Looking to the work of the Master can help enhance our own creativity.
Everything Was Created Spiritually Before It Was Created Physically
And I, the Lord God, formed man from the dust of the ground, and breathed into his nostrils the breath of life; and man became a living soul, the first flesh upon the earth, the first man also; nevertheless, all things were before created; but spiritually were they created and made according to my word. (Moses 3:7)
There are many scriptural sources of the initial spiritual creation of all things. The importance of a plan is apparent in this fact. Nothing was thrown together haphazardly. Every blade of grass, every insect, every tree and flower, and every one of us were fully realized first in spirit and then in flesh.
In our own creative works, taking the time to plan allows us to test ideas, work out the kinks, and define the best solution before we begin the actual creation. We save time, energy, and money—and end up with a better product. Planning allows us to make mistakes without fear and to refine the best ideas while letting the weak ones fade away.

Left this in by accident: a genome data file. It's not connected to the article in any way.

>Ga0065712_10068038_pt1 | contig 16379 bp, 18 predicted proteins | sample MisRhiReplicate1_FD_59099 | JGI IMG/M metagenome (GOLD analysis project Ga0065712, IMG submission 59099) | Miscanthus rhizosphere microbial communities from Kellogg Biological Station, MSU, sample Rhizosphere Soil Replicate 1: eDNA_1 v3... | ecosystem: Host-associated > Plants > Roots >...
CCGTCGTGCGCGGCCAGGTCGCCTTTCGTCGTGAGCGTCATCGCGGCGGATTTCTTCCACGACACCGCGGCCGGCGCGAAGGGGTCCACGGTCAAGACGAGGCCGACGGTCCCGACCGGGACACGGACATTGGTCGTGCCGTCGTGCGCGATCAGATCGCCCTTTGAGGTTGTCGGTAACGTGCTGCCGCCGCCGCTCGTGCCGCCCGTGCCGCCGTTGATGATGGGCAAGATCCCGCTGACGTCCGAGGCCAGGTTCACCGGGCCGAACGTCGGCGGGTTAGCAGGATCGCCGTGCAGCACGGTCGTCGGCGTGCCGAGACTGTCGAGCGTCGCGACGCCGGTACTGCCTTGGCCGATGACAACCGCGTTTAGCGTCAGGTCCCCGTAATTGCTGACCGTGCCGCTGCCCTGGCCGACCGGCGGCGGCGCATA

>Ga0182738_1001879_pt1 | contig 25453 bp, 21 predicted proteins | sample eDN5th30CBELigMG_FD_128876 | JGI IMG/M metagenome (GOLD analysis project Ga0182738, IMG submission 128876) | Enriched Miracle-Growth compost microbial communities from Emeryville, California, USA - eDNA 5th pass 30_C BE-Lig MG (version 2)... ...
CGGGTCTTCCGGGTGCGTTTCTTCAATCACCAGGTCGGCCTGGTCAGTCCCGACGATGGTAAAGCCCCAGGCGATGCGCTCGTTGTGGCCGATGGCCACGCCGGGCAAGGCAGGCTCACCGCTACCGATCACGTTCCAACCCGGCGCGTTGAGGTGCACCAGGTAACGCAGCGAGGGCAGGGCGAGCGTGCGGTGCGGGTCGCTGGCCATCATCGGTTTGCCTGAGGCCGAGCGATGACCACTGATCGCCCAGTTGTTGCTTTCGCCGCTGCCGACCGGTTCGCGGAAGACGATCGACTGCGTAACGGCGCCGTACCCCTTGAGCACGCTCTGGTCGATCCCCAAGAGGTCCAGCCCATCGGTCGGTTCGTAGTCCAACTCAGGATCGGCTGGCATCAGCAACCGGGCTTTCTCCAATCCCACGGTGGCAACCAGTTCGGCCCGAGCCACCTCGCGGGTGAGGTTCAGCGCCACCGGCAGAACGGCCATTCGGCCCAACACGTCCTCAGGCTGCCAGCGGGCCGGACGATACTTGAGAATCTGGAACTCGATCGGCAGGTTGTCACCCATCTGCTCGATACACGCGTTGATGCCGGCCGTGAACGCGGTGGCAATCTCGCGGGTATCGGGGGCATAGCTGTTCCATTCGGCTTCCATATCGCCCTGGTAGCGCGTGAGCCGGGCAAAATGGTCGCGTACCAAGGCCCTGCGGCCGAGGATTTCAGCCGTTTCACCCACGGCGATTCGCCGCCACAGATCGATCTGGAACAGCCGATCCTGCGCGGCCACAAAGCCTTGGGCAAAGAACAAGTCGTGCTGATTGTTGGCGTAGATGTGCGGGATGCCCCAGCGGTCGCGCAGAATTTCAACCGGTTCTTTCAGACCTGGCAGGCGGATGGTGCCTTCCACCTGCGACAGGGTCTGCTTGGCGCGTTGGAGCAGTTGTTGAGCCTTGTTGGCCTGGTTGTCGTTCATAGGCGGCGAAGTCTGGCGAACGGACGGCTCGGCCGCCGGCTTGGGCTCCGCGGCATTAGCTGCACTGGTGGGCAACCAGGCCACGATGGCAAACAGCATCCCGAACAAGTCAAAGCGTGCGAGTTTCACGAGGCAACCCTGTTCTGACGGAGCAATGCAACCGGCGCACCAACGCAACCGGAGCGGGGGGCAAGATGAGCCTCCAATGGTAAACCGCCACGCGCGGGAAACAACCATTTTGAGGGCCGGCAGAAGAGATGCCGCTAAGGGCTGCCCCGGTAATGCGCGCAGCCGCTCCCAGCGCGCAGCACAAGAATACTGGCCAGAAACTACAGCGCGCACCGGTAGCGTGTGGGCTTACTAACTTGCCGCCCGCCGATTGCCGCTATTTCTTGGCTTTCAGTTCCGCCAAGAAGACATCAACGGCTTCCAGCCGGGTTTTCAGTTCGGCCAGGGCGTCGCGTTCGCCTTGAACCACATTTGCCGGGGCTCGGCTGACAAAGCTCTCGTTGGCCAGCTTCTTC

The Lord Used Patterns in Creation
That by him, and through him, and of him, the worlds are and were created, and the inhabitants thereof are begotten sons and daughters unto God. (D&C 76:24)
And that he created man, male and female, after his own image and in his own likeness, created he them. (D&C 20:18)
The Lord created worlds without number. He created man in His own image. These are only two of the many patterns that are spoken of in the scriptures. The Lord recognized that patterns would help us to know the path that leads us back to Him.
In our creative work, patterns can create efficiencies, form consistencies, and reduce the complexity of creation. As application designers and builders, we utilize patterns to help users grasp the concept of an application and lower the learning curve by providing mental models with which they are familiar. We are in effect leading them to the desired ends, allowing users to easily find a certain piece of information, to read or to learn, or to work more efficiently.
Everything Created Has a Purpose
For thus saith the Lord that created the heavens; God himself that formed the earth and made it; he hath established it, he created it not in vain, he formed it to be inhabited: I am the Lord; and there is none else. (Isaiah 45:18)
It’s hard for me to look at a spider or a mosquito and agree that they have a purpose on this earth. But the preceding scripture testifies that nothing was put here that doesn’t serve some purpose, however small that purpose may be. Everything has value; the Lord created it as such. It gives us an opportunity to think of how we treat others—human, animal, or otherwise—and how we appreciate our surroundings.